Tuesday, September 5, 2017

Book Review: The Book of the King

I wanted to like this book so much more than I did. I had high hopes of grand adventure and spiritual allegory akin to the Chronicles of Narnia. While it did contain a fair amount of that, I just never fully got sucked into the world the authors created.

In The Book of the King, by Jerry B. Jenkins and Chris Fabry, present-day Owen Reeder lives with his father above their tiny bookstore. He is unaware of the supernatural events occurring around him, until he is chased by a gang of boys one day and finds himself swept back to solid ground when he runs right over a hole in the earth. Soon, he encounters a man with a very special book and is led into mysterious other dimensions in his fight to keep and understand that book.

I suppose I was put off at the beginning. The first two sentences are a mock warning (intended to serve as an enticement) to those incapable of handling the promised adventures within (similar to the tone of Lemony Snicket in The Series of Unfortunate Events books):

"To tell the story of Owen Reeder - the whole story and not just the parts that tickle the mind and make you laugh from the belly like one who has had too much to drink - we have to go into much unpleasantness. So if you are faint of heart and can't stand bloody battles and cloaked figures in the darkness and invisible creatures (or visible ones who don't have much of a sense of humor), and if you don't like to cry over a story when someone you love is taken, then perhaps our tale is not for you."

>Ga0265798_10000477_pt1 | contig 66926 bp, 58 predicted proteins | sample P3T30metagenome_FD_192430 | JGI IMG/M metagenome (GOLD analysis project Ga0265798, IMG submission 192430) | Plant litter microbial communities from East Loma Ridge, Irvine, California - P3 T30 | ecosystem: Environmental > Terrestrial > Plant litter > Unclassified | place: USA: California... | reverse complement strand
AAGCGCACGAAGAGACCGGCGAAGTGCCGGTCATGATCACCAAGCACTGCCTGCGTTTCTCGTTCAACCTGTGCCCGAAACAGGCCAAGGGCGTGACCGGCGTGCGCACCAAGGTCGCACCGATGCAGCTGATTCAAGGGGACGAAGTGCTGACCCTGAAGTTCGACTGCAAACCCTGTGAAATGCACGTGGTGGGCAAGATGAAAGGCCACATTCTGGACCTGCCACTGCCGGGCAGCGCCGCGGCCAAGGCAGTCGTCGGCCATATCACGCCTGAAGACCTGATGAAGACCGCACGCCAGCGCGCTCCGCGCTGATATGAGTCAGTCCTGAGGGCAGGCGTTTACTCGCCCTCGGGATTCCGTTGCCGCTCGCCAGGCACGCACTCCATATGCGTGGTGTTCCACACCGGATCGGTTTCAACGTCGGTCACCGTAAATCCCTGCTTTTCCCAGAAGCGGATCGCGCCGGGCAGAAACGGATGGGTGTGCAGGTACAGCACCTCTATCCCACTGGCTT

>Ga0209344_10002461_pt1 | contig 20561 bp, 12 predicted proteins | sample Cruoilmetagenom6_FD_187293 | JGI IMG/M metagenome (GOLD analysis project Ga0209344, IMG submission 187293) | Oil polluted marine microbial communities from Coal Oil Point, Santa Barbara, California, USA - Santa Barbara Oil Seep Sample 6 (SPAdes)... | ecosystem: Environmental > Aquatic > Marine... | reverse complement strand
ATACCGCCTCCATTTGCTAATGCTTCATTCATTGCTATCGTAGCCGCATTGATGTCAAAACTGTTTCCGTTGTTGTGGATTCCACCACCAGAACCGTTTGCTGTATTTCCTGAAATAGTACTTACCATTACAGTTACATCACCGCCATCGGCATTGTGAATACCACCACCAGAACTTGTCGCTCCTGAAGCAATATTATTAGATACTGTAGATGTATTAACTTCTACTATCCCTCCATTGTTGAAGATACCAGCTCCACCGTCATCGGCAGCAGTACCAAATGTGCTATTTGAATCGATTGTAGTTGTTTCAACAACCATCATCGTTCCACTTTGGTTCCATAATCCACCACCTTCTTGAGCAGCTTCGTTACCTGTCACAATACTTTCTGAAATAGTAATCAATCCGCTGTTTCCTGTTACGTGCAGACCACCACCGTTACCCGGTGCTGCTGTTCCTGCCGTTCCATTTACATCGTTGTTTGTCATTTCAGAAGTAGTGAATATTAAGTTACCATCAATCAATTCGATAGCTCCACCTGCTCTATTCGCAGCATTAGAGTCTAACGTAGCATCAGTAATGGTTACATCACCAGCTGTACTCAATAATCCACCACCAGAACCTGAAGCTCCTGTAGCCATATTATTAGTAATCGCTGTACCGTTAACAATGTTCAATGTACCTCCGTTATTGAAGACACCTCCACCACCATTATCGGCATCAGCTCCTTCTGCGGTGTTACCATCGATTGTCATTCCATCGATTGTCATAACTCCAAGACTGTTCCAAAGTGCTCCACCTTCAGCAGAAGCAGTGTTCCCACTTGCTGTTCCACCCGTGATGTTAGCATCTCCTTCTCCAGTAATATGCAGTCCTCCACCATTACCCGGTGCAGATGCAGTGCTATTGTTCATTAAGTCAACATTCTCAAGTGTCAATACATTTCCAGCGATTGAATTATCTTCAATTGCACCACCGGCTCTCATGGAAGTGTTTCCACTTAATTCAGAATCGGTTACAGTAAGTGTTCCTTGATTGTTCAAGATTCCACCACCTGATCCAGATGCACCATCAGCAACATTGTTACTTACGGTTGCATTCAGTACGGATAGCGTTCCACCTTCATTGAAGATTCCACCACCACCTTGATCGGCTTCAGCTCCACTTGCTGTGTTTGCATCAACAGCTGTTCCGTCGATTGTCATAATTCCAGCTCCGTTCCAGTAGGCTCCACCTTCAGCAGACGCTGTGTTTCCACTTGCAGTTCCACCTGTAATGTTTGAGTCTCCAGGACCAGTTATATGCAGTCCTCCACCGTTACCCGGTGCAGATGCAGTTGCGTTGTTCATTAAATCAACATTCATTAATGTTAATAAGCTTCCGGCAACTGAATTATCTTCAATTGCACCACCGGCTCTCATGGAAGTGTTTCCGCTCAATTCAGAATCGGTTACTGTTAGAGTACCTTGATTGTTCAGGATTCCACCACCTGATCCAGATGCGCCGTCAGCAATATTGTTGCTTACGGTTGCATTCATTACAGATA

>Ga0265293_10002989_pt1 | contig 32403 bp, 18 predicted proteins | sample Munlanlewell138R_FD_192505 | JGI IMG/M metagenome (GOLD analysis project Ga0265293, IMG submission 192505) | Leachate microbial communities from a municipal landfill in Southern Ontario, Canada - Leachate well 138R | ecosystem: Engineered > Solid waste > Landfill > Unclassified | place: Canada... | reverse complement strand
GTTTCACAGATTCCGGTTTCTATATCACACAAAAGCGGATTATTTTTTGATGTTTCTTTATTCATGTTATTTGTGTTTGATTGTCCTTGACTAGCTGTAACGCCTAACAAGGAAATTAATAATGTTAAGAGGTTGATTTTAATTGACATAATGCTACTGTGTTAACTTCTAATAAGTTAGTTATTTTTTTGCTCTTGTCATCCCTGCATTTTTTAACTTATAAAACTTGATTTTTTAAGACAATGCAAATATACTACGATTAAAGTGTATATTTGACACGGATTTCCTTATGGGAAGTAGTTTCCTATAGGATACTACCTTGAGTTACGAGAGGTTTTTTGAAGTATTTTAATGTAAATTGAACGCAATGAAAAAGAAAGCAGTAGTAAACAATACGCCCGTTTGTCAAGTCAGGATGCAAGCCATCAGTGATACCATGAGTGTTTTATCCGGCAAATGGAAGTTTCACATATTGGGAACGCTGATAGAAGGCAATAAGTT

It was more a matter of the tale not being for me because of the constant insertion of direct interaction with the reader and the pretentious manner. The reader is addressed by the authors repeatedly with warnings about what they will soon see and encounter within the story. I suppose I tend to prefer stories where the reader is so caught up in what is happening that the presence and actual being of the author is temporarily forgotten. Plus, while talking to the reader above the story, so often the message seemed to attempt loftiness. For example:

"When in the course of human events it becomes necessary for a frightened young man to slip the surly bonds of danger and touch the face of freedom, please note that the back door of a restaurant is not always the best exit."

I know I'm not the intended audience. Moreover, I do think young people will be more sucked in by the story and less irritated with the author-to-reader comments. Who knows, they might even be riveted enough to continue in the series (since the ending held no ending at all). For me, I'm not likely to keep the book for my sons to read, even though I purchased it.

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